Martian rover

NASA’s Latest Martian Rover Gets New Wheels and a “Brake Job”

April 8, 2020
Updated aluminum wheels will let it get around on rough terrain after the supersonic parachute aids in controlled landing.

Final assembly and testing of NASA's Perseverance rover continues at Kennedy Space Center in Florida as the July launch window approaches. Perseverance is scheduled to liftoff aboard a United Launch Alliance Atlas V 541 rocket from Cape Canaveral Air Force Station this July.

In some of the last steps required prior to packing the rover’s components in the configuration they’ll be in atop the Atlas V rocket, the rover’s wheels and parachute were just installed.

The 2,260-lb Perseverance had its six flight wheels installed on March 30. Although the rover took a test drive last December, it was on “flight spares” that won’t be making the trip to Mars. The wheels are upgraded versions of the ones NASA’s Curiosity using as it explored Mars’ Mount Sharp. They are designed for the kind of off-roading Perseverance will perform.

Each wheel is machined out of a block of flight-grade aluminum and equipped with titanium spokes. They are slightly larger in diameter and narrower than Curiosity’s, with skins almost a millimeter thicker. They also feature new treads, or grousers: In place of Curiosity’s 24 chevron-pattern treads, Perseverance has 48 gently curved ones. Extensive testing in the Mars Yard at NASA’s Jet Propulsion Laboratory, which built the rover and manages operations, showed that the new treads better withstand the pressure from sharp rocks and grip just as well or better than Curiosity’s when driving on sand.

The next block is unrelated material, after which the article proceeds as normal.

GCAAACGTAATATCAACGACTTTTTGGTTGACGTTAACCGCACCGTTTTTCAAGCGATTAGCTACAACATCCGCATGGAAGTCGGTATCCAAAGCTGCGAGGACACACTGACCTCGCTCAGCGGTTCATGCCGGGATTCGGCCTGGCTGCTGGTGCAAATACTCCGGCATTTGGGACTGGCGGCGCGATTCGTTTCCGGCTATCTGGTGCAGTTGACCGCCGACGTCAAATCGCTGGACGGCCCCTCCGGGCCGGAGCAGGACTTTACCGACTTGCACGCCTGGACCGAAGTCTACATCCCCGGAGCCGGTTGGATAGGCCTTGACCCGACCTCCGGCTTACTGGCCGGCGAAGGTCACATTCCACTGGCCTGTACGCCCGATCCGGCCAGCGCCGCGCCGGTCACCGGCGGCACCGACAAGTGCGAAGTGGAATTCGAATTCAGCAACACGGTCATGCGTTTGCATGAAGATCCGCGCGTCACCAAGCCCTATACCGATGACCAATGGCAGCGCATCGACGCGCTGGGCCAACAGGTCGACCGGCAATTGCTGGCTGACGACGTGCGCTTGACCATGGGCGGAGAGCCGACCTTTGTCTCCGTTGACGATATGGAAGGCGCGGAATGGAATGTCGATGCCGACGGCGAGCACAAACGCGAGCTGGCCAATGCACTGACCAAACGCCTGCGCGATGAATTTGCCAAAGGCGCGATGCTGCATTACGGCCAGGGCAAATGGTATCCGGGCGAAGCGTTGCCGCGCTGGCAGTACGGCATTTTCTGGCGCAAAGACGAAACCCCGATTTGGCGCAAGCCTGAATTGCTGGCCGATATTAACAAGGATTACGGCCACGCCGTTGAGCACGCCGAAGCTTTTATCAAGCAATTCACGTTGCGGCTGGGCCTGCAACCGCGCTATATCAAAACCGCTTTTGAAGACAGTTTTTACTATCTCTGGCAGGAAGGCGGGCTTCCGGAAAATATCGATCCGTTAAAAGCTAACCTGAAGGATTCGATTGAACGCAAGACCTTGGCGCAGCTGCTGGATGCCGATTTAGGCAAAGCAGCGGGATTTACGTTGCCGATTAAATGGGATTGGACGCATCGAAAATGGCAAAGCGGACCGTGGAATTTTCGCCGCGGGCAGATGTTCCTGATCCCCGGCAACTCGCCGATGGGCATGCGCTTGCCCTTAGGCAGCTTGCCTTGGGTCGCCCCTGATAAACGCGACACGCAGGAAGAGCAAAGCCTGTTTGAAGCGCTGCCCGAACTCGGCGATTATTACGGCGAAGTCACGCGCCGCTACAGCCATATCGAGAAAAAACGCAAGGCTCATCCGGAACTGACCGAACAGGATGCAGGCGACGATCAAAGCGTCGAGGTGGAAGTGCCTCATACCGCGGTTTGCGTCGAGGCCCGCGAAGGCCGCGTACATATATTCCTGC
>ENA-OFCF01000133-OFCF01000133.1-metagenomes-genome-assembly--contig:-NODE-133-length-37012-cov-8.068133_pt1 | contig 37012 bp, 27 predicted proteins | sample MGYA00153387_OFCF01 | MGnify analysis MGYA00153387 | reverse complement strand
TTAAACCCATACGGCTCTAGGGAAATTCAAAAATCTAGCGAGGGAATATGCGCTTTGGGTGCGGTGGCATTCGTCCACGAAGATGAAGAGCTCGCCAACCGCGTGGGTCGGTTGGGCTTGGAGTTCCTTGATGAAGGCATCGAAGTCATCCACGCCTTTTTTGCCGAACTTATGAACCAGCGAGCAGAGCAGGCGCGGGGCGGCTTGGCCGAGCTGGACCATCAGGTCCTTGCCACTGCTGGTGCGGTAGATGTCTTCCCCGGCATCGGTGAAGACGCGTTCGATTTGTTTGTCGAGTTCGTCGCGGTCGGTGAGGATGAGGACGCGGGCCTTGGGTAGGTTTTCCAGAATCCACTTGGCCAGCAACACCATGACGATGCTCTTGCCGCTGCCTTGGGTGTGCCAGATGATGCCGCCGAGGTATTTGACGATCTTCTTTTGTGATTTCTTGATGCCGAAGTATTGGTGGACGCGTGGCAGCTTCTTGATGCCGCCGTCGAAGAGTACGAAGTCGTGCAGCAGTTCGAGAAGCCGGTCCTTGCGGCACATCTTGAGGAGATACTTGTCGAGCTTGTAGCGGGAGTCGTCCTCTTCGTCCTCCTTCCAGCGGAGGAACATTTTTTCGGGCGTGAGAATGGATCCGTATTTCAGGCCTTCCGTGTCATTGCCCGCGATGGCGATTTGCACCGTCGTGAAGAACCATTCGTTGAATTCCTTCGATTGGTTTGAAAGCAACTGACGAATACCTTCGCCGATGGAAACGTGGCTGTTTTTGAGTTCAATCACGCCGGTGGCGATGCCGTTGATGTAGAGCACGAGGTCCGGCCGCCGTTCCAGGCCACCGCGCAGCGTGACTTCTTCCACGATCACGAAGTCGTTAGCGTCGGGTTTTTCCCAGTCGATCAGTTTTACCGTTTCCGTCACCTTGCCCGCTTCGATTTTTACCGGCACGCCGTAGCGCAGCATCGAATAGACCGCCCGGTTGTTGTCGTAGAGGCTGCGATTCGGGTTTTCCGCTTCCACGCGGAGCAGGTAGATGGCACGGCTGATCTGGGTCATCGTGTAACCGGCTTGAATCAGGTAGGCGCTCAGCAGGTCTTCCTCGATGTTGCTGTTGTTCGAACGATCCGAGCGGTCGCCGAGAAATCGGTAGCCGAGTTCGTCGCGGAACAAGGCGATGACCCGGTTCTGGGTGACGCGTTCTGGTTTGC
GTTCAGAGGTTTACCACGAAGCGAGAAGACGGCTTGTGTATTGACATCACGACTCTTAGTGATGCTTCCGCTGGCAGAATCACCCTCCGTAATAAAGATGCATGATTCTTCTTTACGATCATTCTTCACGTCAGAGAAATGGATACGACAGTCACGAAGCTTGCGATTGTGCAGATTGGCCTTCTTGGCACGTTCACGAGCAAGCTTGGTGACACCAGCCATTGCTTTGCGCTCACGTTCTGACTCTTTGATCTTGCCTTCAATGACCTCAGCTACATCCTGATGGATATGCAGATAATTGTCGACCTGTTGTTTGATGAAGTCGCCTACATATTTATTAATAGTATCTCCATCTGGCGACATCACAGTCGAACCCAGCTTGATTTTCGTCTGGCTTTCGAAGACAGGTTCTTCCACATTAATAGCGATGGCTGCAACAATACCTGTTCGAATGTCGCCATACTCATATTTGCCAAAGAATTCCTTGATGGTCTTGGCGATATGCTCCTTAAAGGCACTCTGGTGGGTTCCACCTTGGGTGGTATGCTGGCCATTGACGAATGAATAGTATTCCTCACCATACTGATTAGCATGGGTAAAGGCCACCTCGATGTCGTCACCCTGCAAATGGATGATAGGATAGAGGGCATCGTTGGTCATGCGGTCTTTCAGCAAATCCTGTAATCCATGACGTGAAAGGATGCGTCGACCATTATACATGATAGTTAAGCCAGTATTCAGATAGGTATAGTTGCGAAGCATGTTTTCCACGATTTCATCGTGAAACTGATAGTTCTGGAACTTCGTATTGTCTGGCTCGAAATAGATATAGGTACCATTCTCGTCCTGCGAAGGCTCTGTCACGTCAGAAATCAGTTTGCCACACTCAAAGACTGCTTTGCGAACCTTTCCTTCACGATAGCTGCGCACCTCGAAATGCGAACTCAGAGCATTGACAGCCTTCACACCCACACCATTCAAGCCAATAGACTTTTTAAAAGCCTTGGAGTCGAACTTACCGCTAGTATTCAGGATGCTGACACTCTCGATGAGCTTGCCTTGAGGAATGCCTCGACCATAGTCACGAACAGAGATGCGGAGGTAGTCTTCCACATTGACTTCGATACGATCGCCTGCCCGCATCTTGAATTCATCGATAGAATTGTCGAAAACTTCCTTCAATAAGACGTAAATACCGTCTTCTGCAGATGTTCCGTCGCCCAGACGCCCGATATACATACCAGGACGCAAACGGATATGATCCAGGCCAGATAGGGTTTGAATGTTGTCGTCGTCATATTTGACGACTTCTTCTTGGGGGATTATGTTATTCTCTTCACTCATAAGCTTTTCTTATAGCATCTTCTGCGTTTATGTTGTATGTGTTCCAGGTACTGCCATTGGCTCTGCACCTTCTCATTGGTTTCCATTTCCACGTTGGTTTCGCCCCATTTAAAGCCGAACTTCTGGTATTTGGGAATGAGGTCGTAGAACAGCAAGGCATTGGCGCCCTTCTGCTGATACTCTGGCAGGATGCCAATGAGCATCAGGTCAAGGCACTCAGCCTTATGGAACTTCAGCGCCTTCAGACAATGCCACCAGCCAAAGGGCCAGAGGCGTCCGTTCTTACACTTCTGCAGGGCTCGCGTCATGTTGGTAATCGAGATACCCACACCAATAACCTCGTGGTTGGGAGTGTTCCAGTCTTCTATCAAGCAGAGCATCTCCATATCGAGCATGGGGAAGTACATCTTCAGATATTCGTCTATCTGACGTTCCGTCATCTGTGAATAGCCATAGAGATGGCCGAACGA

Mounting Perseverance’s parachute (its air brakes) to the back shell, where the rover will be stowed on its journey to the Red Planet, took several days. It will slow the heaviest payload in the history of Mars exploration from Mach 1.7 (1,300 mph) to about 200 mph during the rover’s February landing. The parachute consists of 194 lb of nylon, Technora and Kevlar fibers packed tightly into a 20-in.-wide cylinder. When deployed at about 7 miles above the surface of Martian surface, the chute will take about a half-second to fully inflate its 70.5-foot-wide canopy. In tests, the cute created almost 70,000 lb of force when it opened.

The Perseverance will search for signs of past microbial life, characterize the planet’s climate and geology, collect samples for its future return to Earth, and pave the way for human exploration of the Red Planet. No matter what day Perseverance launches during its July 17-Aug. 5 launch window, it will land on Mars’ Jezero Crater on Feb. 18, 2021.

Perseverance is part of a larger program that includes missions to the Moon as a way to prepare for human exploration of the Red Planet. Charged with returning astronauts to the Moon by 2024, NASA will establish a sustained human presence on and around the Moon by 2028 through NASA’s Artemis lunar exploration plans.

Sponsored Recommendations

How BASF turns data into savings

May 7, 2024
BASF continuously monitors the health of 63 substation assets — with Schneider’s Service Bureau and EcoStruxure™ Asset Advisor. ►Learn More: https://www.schn...

Agile design thinking: A key to operation-level digital transformation acceleration

May 7, 2024
Digital transformation, aided by agile design thinking, can reduce obstacles to change. Learn about 3 steps that can guide success.

Can new digital medium voltage circuit breakers help facilities reduce their carbon footprint?

May 7, 2024
Find out how facility managers can easily monitor energy usage to create a sustainable, decarbonized environment using digital MV circuit breakers.

The Digital Thread: End-to-End Data-Driven Manufacturing

May 1, 2024
Creating a Digital Thread by harnessing end-to-end manufacturing data is providing unprecedented opportunities to create efficiencies in the world of manufacturing.

Voice your opinion!

To join the conversation, and become an exclusive member of Machine Design, create an account today!